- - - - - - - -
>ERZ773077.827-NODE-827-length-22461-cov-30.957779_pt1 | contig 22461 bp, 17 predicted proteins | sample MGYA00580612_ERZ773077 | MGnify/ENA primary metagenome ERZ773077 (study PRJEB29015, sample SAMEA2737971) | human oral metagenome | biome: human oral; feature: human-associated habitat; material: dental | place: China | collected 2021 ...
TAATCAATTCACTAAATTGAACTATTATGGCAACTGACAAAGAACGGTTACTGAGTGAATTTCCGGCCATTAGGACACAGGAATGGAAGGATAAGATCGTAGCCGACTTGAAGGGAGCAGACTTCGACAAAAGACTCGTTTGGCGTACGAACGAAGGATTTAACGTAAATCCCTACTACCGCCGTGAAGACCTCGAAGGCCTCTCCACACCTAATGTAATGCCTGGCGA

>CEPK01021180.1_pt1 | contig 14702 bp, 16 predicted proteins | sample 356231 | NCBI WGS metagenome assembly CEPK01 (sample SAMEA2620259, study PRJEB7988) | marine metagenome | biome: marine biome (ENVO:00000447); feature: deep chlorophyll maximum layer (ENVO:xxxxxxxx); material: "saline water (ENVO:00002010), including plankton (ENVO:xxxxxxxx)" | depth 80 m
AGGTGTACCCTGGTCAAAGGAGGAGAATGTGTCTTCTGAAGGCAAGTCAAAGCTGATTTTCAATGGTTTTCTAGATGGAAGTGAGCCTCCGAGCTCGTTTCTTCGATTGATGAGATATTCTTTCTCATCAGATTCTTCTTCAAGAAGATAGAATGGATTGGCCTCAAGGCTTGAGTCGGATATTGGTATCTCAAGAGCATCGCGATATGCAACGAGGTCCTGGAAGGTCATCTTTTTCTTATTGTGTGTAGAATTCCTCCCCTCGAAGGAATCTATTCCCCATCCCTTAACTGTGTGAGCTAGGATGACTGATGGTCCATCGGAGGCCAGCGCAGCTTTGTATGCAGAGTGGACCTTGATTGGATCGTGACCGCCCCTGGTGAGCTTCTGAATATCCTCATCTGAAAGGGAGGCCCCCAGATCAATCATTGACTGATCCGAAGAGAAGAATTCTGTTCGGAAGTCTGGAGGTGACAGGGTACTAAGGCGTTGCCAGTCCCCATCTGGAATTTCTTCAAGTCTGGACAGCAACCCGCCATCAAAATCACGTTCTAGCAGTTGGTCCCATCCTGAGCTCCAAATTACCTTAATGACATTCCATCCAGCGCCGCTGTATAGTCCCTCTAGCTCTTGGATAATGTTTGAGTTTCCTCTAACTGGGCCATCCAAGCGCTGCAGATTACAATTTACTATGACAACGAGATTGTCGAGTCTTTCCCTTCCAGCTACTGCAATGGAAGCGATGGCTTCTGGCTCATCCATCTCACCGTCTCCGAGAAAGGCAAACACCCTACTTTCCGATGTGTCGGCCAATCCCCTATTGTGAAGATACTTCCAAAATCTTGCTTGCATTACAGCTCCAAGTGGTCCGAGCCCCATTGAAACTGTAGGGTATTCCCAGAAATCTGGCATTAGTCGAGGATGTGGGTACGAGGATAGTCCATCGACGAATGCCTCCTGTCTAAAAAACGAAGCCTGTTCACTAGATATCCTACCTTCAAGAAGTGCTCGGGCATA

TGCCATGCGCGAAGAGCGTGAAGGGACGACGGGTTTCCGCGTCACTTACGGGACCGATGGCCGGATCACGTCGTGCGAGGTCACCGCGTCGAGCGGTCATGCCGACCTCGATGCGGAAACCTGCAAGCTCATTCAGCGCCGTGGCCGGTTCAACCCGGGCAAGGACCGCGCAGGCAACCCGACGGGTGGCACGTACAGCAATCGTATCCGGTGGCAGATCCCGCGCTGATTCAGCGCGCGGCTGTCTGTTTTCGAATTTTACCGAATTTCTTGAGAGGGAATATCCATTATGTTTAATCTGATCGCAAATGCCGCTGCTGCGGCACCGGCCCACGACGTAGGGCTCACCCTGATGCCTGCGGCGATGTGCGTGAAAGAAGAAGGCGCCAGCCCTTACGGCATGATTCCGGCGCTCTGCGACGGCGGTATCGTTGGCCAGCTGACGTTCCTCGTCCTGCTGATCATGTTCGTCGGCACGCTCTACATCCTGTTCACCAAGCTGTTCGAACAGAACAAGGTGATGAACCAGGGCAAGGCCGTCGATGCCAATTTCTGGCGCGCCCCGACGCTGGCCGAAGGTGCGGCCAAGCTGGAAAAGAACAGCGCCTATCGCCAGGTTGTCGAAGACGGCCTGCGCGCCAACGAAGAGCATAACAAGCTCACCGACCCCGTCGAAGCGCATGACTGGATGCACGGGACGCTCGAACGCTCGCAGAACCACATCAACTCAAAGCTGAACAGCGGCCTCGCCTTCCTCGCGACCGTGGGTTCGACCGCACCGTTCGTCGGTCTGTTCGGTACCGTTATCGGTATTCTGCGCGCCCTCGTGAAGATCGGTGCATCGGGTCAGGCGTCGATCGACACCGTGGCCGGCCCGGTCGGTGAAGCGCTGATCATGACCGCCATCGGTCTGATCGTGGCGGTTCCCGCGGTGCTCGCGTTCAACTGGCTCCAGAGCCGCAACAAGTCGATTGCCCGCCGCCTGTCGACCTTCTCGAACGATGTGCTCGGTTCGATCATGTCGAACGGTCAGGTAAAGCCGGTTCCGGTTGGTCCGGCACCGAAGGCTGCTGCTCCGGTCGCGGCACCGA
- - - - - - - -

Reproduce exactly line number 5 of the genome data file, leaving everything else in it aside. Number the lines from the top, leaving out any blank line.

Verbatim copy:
TGCCATGCGCGAAGAGCGTGAAGGGACGACGGGTTTCCGCGTCACTTACGGGACCGATGGCCGGATCACGTCGTGCGAGGTCACCGCGTCGAGCGGTCATGCCGACCTCGATGCGGAAACCTGCAAGCTCATTCAGCGCCGTGGCCGGTTCAACCCGGGCAAGGACCGCGCAGGCAACCCGACGGGTGGCACGTACAGCAATCGTATCCGGTGGCAGATCCCGCGCTGATTCAGCGCGCGGCTGTCTGTTTTCGAATTTTACCGAATTTCTTGAGAGGGAATATCCATTATGTTTAATCTGATCGCAAATGCCGCTGCTGCGGCACCGGCCCACGACGTAGGGCTCACCCTGATGCCTGCGGCGATGTGCGTGAAAGAAGAAGGCGCCAGCCCTTACGGCATGATTCCGGCGCTCTGCGACGGCGGTATCGTTGGCCAGCTGACGTTCCTCGTCCTGCTGATCATGTTCGTCGGCACGCTCTACATCCTGTTCACCAAGCTGTTCGAACAGAACAAGGTGATGAACCAGGGCAAGGCCGTCGATGCCAATTTCTGGCGCGCCCCGACGCTGGCCGAAGGTGCGGCCAAGCTGGAAAAGAACAGCGCCTATCGCCAGGTTGTCGAAGACGGCCTGCGCGCCAACGAAGAGCATAACAAGCTCACCGACCCCGTCGAAGCGCATGACTGGATGCACGGGACGCTCGAACGCTCGCAGAACCACATCAACTCAAAGCTGAACAGCGGCCTCGCCTTCCTCGCGACCGTGGGTTCGACCGCACCGTTCGTCGGTCTGTTCGGTACCGTTATCGGTATTCTGCGCGCCCTCGTGAAGATCGGTGCATCGGGTCAGGCGTCGATCGACACCGTGGCCGGCCCGGTCGGTGAAGCGCTGATCATGACCGCCATCGGTCTGATCGTGGCGGTTCCCGCGGTGCTCGCGTTCAACTGGCTCCAGAGCCGCAACAAGTCGATTGCCCGCCGCCTGTCGACCTTCTCGAACGATGTGCTCGGTTCGATCATGTCGAACGGTCAGGTAAAGCCGGTTCCGGTTGGTCCGGCACCGAAGGCTGCTGCTCCGGTCGCGGCACCGA